23 Now there was leaning on Jesus' bosom one of His disciples, whom Jesus loved.
This is John's first reference to himself as the beloved disciple. Rather the description reveals his appreciation for God's grace in loving him as He did. He focused the reader's attention on Jesus more forcefully by omitting his own name.
24 Simon Peter therefore motioned to him to ask who it was of whom He spoke.
25 Then, leaning back on Jesus' breast, he said to Him, "Lord, who is it?"
Now this brings out the loveliness of Jesus. Isn't it interesting that the disciples were so perplexed. You know what that proves to me? That shows to me that Jesus had shown love to Judas for three years. Don't you know that they would have detected if Jesus, you know, Jesus could have been very bitter about Judas, right? All the way along, just resenting him, resenting him, resenting him. And it would have come out, in the way he talked to him. But, evidently, for three years He'd been gentle, loving, and kind to Judas in exactly the same fashion that the other eleven had experienced it, so that they didn't see any difference at all. In fact, Judas even was treasurer of the group. They trusted him. And so, evidently, that's the loveliness of Jesus, he had been constantly kind to Judas, privately rebuking him from time to time. But publicly showing him love. And hard-hearted Judas had just played his game, all the way along. He had the behavior of a saint, and the heart of a sinner.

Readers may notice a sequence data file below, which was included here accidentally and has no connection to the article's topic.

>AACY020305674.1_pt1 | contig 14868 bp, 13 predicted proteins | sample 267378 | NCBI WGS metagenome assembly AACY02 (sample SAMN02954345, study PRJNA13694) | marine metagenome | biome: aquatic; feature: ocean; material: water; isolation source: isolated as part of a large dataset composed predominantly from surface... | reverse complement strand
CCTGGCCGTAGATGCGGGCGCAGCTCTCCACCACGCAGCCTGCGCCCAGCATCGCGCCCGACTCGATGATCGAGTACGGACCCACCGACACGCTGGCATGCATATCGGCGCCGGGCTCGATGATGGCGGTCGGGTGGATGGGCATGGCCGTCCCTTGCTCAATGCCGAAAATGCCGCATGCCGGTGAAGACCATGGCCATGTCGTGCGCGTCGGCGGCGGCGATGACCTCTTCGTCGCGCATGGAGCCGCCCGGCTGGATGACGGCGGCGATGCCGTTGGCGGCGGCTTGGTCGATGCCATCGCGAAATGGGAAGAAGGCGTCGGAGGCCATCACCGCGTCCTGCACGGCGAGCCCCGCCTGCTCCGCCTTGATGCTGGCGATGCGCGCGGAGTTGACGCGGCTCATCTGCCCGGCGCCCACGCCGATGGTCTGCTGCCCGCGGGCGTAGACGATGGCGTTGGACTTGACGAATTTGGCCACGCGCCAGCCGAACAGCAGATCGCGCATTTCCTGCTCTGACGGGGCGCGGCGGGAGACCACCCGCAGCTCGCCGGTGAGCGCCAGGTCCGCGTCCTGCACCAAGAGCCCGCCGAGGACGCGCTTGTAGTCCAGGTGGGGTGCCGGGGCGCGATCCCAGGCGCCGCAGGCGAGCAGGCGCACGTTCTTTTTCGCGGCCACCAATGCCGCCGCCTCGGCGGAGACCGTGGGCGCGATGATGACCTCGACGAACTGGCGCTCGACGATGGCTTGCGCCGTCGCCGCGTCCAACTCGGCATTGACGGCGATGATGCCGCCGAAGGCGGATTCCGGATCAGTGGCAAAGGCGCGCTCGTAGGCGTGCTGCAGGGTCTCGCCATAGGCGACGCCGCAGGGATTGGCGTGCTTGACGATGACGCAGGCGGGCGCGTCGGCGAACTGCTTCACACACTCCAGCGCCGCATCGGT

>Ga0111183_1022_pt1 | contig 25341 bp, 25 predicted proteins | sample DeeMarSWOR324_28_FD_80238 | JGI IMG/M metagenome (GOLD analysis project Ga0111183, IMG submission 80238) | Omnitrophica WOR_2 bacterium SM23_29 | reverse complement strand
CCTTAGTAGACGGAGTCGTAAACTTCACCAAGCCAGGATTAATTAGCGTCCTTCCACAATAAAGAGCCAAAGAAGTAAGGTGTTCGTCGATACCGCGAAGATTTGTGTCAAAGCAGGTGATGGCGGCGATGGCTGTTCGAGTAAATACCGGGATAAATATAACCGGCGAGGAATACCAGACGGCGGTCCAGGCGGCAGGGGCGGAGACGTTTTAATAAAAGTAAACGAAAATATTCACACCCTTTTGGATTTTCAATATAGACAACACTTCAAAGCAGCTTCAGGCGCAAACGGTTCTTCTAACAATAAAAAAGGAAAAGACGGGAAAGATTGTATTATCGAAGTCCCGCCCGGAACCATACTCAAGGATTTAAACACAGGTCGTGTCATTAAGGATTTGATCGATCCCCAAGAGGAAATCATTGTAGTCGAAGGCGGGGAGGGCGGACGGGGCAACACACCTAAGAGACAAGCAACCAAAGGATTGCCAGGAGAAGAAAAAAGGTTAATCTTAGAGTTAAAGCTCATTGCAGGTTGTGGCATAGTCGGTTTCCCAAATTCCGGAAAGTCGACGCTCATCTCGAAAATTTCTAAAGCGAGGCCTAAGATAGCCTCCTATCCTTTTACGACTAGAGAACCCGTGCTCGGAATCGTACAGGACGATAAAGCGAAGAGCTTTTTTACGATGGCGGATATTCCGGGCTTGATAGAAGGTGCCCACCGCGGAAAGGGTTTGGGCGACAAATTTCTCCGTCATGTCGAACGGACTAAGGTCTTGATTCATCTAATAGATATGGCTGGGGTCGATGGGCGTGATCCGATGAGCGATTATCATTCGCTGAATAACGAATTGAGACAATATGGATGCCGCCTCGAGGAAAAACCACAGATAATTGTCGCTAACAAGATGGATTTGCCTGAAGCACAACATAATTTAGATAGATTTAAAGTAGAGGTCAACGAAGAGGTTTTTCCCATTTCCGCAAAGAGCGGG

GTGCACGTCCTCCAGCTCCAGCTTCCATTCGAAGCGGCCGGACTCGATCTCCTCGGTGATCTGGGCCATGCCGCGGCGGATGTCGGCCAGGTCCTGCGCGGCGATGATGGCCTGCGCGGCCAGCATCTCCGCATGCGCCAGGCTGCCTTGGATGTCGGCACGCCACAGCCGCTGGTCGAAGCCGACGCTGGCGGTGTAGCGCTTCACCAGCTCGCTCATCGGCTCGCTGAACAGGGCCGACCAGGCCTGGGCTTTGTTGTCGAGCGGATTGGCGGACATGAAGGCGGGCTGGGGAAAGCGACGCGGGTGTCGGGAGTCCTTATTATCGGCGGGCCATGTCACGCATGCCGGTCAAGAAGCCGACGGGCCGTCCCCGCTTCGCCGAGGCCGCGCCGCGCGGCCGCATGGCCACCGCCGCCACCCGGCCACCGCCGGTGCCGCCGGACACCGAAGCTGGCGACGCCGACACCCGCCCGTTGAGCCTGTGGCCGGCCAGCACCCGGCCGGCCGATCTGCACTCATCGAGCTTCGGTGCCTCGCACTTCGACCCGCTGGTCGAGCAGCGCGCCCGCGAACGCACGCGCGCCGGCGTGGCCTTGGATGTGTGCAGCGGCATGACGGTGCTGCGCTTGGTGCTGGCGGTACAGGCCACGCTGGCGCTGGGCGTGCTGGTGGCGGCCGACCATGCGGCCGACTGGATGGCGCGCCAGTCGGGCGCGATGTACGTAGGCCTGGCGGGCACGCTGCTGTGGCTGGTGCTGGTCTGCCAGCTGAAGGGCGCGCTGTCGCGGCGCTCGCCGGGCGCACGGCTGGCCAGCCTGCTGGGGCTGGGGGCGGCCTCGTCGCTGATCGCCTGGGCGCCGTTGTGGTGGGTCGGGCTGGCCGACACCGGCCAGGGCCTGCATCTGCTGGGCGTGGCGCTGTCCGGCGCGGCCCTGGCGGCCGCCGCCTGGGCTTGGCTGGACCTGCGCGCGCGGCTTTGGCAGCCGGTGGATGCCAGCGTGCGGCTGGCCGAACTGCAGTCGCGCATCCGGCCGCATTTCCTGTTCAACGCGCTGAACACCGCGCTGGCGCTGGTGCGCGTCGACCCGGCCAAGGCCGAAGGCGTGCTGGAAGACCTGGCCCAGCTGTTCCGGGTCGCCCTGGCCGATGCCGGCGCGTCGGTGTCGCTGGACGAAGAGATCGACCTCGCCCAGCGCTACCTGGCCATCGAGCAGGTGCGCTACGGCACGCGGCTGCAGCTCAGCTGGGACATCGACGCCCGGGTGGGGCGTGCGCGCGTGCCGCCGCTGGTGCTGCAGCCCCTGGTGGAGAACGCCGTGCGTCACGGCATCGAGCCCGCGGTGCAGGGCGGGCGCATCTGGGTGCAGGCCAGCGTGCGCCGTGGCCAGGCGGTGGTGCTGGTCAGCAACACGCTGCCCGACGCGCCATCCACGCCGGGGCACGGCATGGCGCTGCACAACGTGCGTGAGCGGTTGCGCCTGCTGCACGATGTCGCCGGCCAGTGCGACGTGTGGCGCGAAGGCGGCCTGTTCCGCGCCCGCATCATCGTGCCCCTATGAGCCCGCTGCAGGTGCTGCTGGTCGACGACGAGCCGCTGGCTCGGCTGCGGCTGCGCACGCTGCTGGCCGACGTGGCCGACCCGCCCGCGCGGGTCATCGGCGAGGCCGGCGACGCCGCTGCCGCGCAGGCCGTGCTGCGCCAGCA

26 Jesus answered, "It is he to whom I shall give a piece of bread when I have dipped it." And having dipped the bread, He gave it to Judas Iscariot, the son of Simon.
Passover participants normally did this early in the meal. The host would sometimes do this and pass a morsel of bread and meat to an honored guest. Jesus did this to Judas.
Judas must have sat near enough to Jesus for Jesus to do this conveniently (cf. Matt. 26:25). Possibly Judas reclined to Jesus' immediate left. If he did, this would have put him in the place of the honored guest immediately to the host's left.
Perhaps it was the apparently high honor that Jesus bestowed on Judas by extending the morsel to him that counteracted what Jesus had just said to John about the betrayer. Could Jesus really mean that the disciple who was the guest of honor would betray Him? This apparent contradiction may explain John's lack of response to Jesus' words to him about the betrayer.
Jesus' act of friendship to Judas triggered Judas' betrayal of Jesus' friendship. This was Jesus' final gesture of supreme love for Judas (cf. v. 1).
Then, point number four, Jesus gives the display that reveals the betrayer. And I believe that this was reserved for Peter and John. I believe they're the only ones who caught the message here, because later on it says that the other disciples didn't know what was going on. But Peter and John saw what happened.